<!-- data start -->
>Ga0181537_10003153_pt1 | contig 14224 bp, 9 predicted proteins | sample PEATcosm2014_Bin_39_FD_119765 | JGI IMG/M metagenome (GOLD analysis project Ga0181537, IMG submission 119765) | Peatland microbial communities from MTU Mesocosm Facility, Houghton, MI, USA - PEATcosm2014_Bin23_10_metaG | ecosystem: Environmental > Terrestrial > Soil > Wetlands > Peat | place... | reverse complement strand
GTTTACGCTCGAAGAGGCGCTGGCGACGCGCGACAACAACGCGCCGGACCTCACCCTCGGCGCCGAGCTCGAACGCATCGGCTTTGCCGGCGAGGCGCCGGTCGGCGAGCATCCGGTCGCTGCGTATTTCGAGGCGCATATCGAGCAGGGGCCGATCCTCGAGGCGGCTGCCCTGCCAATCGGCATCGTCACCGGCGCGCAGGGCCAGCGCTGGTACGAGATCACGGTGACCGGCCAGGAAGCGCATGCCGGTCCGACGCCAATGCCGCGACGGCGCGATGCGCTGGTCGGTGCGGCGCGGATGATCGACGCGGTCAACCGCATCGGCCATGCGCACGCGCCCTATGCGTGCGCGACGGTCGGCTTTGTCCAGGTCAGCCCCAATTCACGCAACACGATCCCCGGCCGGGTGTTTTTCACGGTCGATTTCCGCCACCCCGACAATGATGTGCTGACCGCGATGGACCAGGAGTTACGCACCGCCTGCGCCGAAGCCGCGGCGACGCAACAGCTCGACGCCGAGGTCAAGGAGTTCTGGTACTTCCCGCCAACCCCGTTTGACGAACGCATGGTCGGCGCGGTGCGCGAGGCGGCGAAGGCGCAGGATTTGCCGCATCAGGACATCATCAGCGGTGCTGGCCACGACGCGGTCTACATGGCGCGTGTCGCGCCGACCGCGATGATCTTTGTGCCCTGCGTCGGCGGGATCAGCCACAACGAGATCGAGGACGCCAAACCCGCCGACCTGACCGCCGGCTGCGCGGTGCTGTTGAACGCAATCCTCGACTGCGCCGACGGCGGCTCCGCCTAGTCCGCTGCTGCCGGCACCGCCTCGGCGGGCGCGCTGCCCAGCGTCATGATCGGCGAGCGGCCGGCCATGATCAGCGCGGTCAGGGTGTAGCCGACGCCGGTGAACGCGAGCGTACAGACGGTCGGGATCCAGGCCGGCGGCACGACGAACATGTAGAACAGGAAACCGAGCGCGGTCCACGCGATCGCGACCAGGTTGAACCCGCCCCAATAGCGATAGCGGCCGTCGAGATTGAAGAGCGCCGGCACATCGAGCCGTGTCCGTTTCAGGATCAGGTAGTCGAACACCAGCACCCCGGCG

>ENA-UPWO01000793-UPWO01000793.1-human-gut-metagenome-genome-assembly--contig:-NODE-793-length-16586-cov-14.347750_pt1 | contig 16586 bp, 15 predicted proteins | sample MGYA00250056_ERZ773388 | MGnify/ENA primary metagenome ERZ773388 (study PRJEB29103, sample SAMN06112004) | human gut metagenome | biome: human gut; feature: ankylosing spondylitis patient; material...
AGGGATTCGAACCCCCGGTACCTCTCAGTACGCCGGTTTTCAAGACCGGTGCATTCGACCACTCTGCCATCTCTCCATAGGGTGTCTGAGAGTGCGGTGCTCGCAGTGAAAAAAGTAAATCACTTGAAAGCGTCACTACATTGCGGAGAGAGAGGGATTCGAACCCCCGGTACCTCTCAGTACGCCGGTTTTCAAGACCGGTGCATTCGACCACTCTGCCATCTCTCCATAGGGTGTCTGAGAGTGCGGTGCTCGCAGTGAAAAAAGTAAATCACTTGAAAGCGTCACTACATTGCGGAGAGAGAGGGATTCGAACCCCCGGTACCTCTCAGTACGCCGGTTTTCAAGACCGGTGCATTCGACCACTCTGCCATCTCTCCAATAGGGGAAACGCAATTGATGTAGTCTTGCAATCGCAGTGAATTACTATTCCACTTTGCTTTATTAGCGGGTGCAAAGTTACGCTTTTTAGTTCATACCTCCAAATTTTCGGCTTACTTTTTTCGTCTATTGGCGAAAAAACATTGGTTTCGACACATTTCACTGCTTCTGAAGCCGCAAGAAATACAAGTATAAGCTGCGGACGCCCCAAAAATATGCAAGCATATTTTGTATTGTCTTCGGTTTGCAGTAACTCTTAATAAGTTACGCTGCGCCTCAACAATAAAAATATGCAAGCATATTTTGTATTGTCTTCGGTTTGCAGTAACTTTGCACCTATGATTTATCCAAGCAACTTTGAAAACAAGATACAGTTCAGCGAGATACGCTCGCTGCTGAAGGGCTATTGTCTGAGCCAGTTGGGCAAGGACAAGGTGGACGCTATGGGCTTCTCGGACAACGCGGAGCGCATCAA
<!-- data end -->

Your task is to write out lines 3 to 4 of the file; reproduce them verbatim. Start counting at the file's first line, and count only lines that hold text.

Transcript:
>ENA-UPWO01000793-UPWO01000793.1-human-gut-metagenome-genome-assembly--contig:-NODE-793-length-16586-cov-14.347750_pt1 | contig 16586 bp, 15 predicted proteins | sample MGYA00250056_ERZ773388 | MGnify/ENA primary metagenome ERZ773388 (study PRJEB29103, sample SAMN06112004) | human gut metagenome | biome: human gut; feature: ankylosing spondylitis patient; material...
AGGGATTCGAACCCCCGGTACCTCTCAGTACGCCGGTTTTCAAGACCGGTGCATTCGACCACTCTGCCATCTCTCCATAGGGTGTCTGAGAGTGCGGTGCTCGCAGTGAAAAAAGTAAATCACTTGAAAGCGTCACTACATTGCGGAGAGAGAGGGATTCGAACCCCCGGTACCTCTCAGTACGCCGGTTTTCAAGACCGGTGCATTCGACCACTCTGCCATCTCTCCATAGGGTGTCTGAGAGTGCGGTGCTCGCAGTGAAAAAAGTAAATCACTTGAAAGCGTCACTACATTGCGGAGAGAGAGGGATTCGAACCCCCGGTACCTCTCAGTACGCCGGTTTTCAAGACCGGTGCATTCGACCACTCTGCCATCTCTCCAATAGGGGAAACGCAATTGATGTAGTCTTGCAATCGCAGTGAATTACTATTCCACTTTGCTTTATTAGCGGGTGCAAAGTTACGCTTTTTAGTTCATACCTCCAAATTTTCGGCTTACTTTTTTCGTCTATTGGCGAAAAAACATTGGTTTCGACACATTTCACTGCTTCTGAAGCCGCAAGAAATACAAGTATAAGCTGCGGACGCCCCAAAAATATGCAAGCATATTTTGTATTGTCTTCGGTTTGCAGTAACTCTTAATAAGTTACGCTGCGCCTCAACAATAAAAATATGCAAGCATATTTTGTATTGTCTTCGGTTTGCAGTAACTTTGCACCTATGATTTATCCAAGCAACTTTGAAAACAAGATACAGTTCAGCGAGATACGCTCGCTGCTGAAGGGCTATTGTCTGAGCCAGTTGGGCAAGGACAAGGTGGACGCTATGGGCTTCTCGGACAACGCGGAGCGCATCAA